MANY general medical practices will be familiar with this scenario. A patient turns up 15 minutes before closing time with a throbbing toothache. You usher her into your consulting room for an examination. Her face and gums are swollen and she has a slight temperature. It is clear this is something that a dentist should be dealing with. You check your watch. Do you signpost her to the appropriate services or do you offer treatment right away?
This can be a challenging situation for a GP and one that is on the rise. Figures cited by the British Medical Association (BMA) suggest a typical general practice can expect to see between 30 and 48 patients with dental problems per year.
There are a number of reasons behind the trend. Anxious patients may delay seeking care for dental issues until they are acutely unwell, at which point they will turn to their GP or even A&E service for help. There may also be a lack of awareness over the availability of urgent dental care services in the local area, difficulty in accessing out-of-hours dental care, or concerns over the potential cost of treatment.
In our scenario above, some practices may be tempted to simply send the patient away, telling them to see their dentist because "we don’t treat dental problems". It is true that GPs are not contractually obliged to administer dental care and are also legally restricted (under the Dentists Act 1984) from doing so unless they are dually qualified. However, they do have an ethical responsibility to offer help in an emergency. This can extend to medical care where the patient requires urgent treatment for pain or an infection.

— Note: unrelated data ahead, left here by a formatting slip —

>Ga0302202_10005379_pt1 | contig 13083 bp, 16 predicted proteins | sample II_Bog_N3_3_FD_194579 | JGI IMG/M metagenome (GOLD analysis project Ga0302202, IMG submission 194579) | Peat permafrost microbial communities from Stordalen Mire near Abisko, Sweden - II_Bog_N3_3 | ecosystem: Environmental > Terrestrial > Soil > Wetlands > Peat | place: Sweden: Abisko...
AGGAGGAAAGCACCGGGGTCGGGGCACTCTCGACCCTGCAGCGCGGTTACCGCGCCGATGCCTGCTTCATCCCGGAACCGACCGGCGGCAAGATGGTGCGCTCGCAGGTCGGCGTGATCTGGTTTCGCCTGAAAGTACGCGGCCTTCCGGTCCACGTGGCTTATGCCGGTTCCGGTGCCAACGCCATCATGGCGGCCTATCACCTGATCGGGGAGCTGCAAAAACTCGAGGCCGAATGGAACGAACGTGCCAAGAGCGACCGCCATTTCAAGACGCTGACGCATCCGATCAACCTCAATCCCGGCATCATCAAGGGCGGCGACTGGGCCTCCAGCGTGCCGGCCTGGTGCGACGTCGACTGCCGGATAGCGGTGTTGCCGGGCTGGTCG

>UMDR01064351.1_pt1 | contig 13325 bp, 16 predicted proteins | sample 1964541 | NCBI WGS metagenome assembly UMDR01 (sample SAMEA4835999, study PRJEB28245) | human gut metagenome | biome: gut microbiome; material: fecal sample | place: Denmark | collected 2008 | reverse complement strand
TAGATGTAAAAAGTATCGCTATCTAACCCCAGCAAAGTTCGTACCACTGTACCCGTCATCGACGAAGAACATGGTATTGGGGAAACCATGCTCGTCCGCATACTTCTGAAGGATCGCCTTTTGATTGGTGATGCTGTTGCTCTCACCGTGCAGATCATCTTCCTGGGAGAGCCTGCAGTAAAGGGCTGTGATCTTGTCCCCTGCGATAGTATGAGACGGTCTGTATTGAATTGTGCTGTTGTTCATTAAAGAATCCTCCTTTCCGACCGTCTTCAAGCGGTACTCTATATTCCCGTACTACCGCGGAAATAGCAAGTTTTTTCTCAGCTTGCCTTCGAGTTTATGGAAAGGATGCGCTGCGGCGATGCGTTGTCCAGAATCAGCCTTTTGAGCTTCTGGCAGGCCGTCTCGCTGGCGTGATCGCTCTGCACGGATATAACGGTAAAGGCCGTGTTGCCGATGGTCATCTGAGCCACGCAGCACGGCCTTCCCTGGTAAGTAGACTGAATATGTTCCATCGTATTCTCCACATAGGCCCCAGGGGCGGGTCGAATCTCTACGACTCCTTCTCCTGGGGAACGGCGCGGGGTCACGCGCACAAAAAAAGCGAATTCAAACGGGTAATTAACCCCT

Before making any kind of referral, it is vital to assess the patient to exclude other non-dental conditions. Signposting any patient (particularly one in acute pain or distress) to alternative care services without first evaluating their condition considerably increases the risk of both complaints and negligence claims.
Only once you are satisfied the issue is solely dental should you signpost to a dentist, local emergency service or, for serious cases, secondary care. If there is no usual dentist or they are closed, then the local NHS 111 (England), NHS 24 (Scotland), NHS Direct or local dental helplines (Wales) or the Health and Social Care Board (Northern Ireland) should be contacted.
Doctors should also be alert to signs of spreading infection or systemic involvement of a dental infection as this would require an immediate secondary care referral. Signs and symptoms may include diffuse or severe facial swelling, trismus, dysphagia, fever or malaise.
Be mindful of the GMC's Good Medical Practice guidance which clearly states you must recognise and work within the limits of your competence
MDDUS often deals with enquiries from doctors faced with dental issues, many of which relate to prescribing and particularly for pain relief and use of antibiotics. When prescribing for patients with dental issues, it is important to remember that you should not supply an NHS prescription unless you are in a position to accept responsibility for that prescribing decision. This includes ensuring the patient’s dentist is aware of the drugs you have prescribed.
Don't be pressured into giving the patient a medication or treatment if you’re not sure it is in their best interests. The GMC advises that in providing clinical care: "you must prescribe drugs or treatment, including repeat prescriptions, only when you have adequate knowledge of the patient’s health and are satisfied that the drugs or treatment serve the patient’s needs". Your records should show justification for whatever decision you make. As usual, those records should be clear and accurate.
- Patients presenting with apparent dental issues should always be examined to ensure there is no medical condition requiring treatment.
- Only treat within the limits of your competence.
- Ensure that you and your practice team have the contact details for local emergency dental services, including urgent secondary care referral pathways.
Lindsey Falconer is a risk adviser at MDDUS